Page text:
Gardaí visit radio station in Cowen painting inquiry

Fresh life was breathed into the controversy over nude paintings of the Taoiseach which were found hanging in two Dublin art …

Fresh life was breathed into the controversy over nude paintings of the Taoiseach which were found hanging in two Dublin art galleries after it emerged that a Garda detective had visited the offices of a national radio station looking for emails it had received from the artist.

The news came after RTÉ apologised for a television news report concerning the nude portraits of Mr Cowen. It said it had received a number of complaints about the item on Monday's Nine Newsincluding one from the Taoiseach's office. The report did not run on subsequent television bulletins and was taken down from the RTÉ website.

Government press secretary Eoghan O’Neachtain has admitted it was him that made the complaint to RTÉ, but he said he was not acting on the instruction of the Taoiseach or any other minister.

He said he complained about the manner in which the report was presented and especially about asking an art expert to give an opinion on what was clearly a hoax painting. He also objected to the introduction to the news report which stated that “it is not thought the Taoiseach posed for the picture”.


An RTÉ News spokeswoman said the decision not to rebroadcast the offending news item on the News on Twoprogramme was taken before the complaint by Mr Ó Neachtain was received.

“It was decided by senior management immediately after it was shown on the nine o’clock news that it was inappropriate and in bad taste. After that we got several calls of complaint about it one of which from Eoghan Ó Neachtain who was not acting on the instruction of the Taoiseach or any other minister,” he said.

A detective from Pearse Street Garda visited Today FM on Tuesday and demanded all emails from the artist including images of the portraits which had been sent to the Ray Darcy Show.

On his show yesterday morning, Darcy said the show’s producer Will Hanafin had spoken with the detective who had told him that “the powers that be want action taken”.

Mr Hanafin said he was told that the gardaí wanted the name and contact details of the artist so they could caution him. The detective said the artist was being investigated in connection with three charges in connection with incitement to hatred, indecency and criminal damage - for hammering a nail into the wall of the National Gallery.

When Mr Hanafin declined to pass the information on, he was told a warrant would have to be sought to get access to the show’s emails.

The paintings of Mr Cowen appeared in the Royal Hibernian Academy (RHA) gallery and the National Gallery of Ireland almost three weeks ago. He was shown holding his underpants in one painting and a toilet roll in the other.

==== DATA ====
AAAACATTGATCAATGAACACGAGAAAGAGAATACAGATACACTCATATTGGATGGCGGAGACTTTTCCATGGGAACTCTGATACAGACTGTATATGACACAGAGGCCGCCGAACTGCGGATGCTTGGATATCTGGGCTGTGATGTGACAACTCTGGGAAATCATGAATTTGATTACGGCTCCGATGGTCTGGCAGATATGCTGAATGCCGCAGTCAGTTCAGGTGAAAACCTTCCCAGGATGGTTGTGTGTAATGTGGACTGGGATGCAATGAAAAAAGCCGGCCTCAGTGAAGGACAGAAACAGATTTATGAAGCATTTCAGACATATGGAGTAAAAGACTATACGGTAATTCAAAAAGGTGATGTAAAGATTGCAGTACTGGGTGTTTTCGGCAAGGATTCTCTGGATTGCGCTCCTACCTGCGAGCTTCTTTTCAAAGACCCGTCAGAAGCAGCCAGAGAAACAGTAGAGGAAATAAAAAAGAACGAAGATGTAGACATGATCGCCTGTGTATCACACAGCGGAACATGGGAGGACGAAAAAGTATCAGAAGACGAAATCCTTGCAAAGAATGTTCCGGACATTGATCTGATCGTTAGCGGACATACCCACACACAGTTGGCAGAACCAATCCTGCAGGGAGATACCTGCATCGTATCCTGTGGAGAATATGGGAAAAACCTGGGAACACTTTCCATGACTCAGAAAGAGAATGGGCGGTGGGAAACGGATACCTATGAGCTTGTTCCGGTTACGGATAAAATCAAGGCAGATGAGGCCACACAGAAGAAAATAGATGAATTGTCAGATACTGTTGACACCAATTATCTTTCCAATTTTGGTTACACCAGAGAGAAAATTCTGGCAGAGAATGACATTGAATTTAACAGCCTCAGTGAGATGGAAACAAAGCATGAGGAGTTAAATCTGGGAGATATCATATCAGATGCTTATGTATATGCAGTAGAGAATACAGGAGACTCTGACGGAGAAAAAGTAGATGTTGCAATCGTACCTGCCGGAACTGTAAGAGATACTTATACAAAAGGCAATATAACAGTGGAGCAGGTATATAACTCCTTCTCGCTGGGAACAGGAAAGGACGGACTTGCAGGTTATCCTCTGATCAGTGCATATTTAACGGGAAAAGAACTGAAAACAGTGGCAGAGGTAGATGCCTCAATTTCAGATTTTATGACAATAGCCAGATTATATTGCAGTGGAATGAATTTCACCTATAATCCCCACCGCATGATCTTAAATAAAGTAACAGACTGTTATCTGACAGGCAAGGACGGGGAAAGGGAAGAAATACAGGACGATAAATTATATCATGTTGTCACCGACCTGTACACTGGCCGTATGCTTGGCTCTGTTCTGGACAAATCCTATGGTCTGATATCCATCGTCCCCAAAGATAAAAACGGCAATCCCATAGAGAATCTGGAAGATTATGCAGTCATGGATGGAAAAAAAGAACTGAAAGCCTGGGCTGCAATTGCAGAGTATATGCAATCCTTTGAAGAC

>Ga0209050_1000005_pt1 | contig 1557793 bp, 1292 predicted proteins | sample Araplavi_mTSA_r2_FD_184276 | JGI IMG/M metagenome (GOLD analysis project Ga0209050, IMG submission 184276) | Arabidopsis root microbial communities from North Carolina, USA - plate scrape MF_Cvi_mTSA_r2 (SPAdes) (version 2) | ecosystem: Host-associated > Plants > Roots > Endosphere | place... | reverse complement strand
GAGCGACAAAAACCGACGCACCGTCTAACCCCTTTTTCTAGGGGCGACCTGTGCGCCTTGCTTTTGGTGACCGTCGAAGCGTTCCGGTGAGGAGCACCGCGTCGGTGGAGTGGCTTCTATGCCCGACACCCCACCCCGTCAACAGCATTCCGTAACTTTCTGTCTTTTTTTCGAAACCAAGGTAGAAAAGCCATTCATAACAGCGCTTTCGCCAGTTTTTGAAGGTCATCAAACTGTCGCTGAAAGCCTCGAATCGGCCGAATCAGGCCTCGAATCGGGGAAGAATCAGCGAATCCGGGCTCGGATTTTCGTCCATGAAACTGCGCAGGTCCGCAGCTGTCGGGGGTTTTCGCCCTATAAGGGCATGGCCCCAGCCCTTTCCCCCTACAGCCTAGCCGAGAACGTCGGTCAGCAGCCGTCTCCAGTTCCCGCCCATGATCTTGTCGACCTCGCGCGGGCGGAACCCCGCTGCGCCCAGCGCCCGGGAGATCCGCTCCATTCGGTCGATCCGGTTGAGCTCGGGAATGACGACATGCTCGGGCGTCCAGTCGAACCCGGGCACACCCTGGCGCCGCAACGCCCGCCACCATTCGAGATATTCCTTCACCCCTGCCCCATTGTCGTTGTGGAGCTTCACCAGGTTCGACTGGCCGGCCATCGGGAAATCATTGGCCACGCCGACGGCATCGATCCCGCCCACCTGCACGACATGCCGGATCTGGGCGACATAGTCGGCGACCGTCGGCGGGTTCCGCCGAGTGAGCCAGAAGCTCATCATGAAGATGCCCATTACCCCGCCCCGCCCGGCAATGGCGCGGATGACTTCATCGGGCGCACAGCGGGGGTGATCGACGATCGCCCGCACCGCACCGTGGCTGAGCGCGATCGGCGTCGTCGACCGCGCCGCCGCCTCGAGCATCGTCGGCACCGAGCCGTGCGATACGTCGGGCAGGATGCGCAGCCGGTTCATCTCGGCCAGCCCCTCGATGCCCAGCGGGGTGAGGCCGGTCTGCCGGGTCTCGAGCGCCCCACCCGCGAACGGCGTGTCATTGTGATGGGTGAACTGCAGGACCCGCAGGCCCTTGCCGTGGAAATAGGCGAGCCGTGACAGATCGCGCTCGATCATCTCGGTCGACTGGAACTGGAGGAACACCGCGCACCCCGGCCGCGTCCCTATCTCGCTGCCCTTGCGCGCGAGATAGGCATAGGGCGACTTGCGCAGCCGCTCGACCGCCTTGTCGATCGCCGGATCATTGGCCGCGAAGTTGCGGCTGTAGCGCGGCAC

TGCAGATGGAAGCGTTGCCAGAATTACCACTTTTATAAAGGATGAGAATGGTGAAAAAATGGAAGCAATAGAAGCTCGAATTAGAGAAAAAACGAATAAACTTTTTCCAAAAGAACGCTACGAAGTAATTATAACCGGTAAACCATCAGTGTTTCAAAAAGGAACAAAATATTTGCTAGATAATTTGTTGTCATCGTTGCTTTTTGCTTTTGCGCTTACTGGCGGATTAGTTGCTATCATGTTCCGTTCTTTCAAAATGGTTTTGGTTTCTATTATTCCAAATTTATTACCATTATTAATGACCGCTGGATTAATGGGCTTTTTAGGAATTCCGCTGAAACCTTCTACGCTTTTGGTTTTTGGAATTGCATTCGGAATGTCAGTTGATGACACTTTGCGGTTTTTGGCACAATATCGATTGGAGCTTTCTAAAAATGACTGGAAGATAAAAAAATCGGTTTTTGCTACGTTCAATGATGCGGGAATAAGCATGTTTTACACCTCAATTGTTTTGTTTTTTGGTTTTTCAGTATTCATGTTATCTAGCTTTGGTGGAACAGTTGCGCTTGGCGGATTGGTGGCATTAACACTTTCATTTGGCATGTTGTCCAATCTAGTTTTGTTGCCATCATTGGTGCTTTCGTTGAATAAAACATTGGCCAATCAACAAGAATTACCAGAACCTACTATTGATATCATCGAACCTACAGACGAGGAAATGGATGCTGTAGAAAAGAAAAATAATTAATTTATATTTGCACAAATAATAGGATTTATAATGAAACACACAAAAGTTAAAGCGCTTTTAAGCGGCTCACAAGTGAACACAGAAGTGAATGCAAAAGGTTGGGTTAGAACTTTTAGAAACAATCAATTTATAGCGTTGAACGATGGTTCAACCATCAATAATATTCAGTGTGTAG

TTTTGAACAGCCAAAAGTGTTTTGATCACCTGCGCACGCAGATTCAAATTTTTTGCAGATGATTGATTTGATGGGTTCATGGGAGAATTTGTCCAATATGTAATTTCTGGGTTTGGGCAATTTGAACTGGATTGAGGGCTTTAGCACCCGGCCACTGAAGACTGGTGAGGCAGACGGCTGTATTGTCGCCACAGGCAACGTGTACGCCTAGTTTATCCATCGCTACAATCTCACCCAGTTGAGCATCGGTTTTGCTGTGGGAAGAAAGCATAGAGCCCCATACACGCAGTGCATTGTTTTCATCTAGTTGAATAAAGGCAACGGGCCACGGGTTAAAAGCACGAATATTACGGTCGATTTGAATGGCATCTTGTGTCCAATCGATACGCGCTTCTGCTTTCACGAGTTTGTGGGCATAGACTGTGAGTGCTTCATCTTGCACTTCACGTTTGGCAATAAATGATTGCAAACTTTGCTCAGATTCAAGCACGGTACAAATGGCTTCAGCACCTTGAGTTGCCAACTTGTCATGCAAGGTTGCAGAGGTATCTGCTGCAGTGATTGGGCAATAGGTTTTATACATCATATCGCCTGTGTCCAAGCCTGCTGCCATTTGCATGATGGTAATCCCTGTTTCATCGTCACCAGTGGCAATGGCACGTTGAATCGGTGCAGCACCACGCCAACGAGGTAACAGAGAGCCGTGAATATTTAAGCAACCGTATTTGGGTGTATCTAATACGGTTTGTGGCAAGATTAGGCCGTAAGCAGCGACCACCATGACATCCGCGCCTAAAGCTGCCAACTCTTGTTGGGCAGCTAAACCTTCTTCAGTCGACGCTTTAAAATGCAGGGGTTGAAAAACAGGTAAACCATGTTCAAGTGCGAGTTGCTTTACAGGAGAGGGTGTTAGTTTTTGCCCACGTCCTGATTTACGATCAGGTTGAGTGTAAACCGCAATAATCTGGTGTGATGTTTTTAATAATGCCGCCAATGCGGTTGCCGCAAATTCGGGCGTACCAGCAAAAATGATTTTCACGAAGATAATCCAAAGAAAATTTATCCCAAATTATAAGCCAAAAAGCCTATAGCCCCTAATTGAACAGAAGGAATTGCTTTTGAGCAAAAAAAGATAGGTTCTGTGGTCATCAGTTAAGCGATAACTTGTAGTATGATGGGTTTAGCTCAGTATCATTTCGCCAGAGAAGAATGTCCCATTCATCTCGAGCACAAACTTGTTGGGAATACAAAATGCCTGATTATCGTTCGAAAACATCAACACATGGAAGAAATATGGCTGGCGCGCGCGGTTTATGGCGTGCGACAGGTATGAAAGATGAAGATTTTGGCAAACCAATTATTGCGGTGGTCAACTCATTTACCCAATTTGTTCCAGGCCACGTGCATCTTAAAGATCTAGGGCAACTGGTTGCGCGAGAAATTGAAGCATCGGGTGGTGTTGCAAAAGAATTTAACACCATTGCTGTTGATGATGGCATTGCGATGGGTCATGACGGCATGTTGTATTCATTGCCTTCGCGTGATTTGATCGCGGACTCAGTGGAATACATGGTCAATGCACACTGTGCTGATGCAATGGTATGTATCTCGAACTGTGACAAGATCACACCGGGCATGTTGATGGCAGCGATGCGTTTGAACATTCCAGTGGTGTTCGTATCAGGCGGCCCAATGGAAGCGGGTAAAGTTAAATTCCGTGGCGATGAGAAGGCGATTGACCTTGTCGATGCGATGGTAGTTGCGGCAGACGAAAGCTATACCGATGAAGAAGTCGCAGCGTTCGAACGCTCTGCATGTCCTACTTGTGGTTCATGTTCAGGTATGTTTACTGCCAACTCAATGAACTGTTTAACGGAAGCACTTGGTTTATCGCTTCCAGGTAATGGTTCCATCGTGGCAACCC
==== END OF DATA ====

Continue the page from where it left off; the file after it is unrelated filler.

A researcher on the show has been in phone and email contact with the 35-year-old artist, named as Conor Casby, since the middle of January when a photographer sent in an image of one of his paintings. Earlier this week, the artist confirmed to the show that the paintings were his but he denied hanging them in the galleries himself.

Mr Hanafin told The Irish Timeshe was "totally shocked" to be confronted by a garda over the matter. He said in "absolutely no circumstances could this be considered an appropriate use of Garda resources. It seems to me that the powers that be have clearly lost their sense of humour".

Fine Gael Justice Spokesperson, Charlie Flanagan, criticised the Garda decision to demand emails relating to the artist from Today FM.

“At a time when the majority of gangland murders remain unsolved, to have Garda spending their time investigating what amounted to a practical joke that offended the Taoiseach’s ego is a scandalous waste of resources," he said.

“Today FM has clearly come under pressure to hand over emails about this matter while RTE News was obviously been browbeaten into a grovelling apology. The way this matter has been handled is more reminiscent of Russia in the 1930s than Ireland in 2009."

Mr Casby was questioned by gardaí yesterday after he voluntarily accompanied investigators to Pearse Street Garda Station. While a file is being prepared for the DPP is it not thought likely that any charges will be brought.

The Garda Press Office said it had no information on any contacts with the Ray Darcy Show and declined to comment on the status of the investigation, other than to say it was ongoing.

In a statement read out on Tuesday’s Nine News, the national broadcaster apologised “for any personal offence caused to Mr Cowen or his family and for any disrespect shown to the office of the Taoiseach”. The story was re-published on the RTE website with the apology attached.

Hundreds of blogs and sites such as Twitter were hopping with news of the controversy throughout yesterday with most web users condemning what they described as the censorship of RTÉ and expressing amazement at the national broadcaster’s apology. What was viewed as an over-the-top reaction from the Garda also came in for much criticism and a youtube clip of the original news item had been watched by over three thousand people by yesterday afternoon.

Conor Pope

Conor Pope

Conor Pope is Consumer Affairs Correspondent, Pricewatch Editor and cohost of the In the News podcast

Ronan McGreevy

Ronan McGreevy

Ronan McGreevy is a news reporter with The Irish Times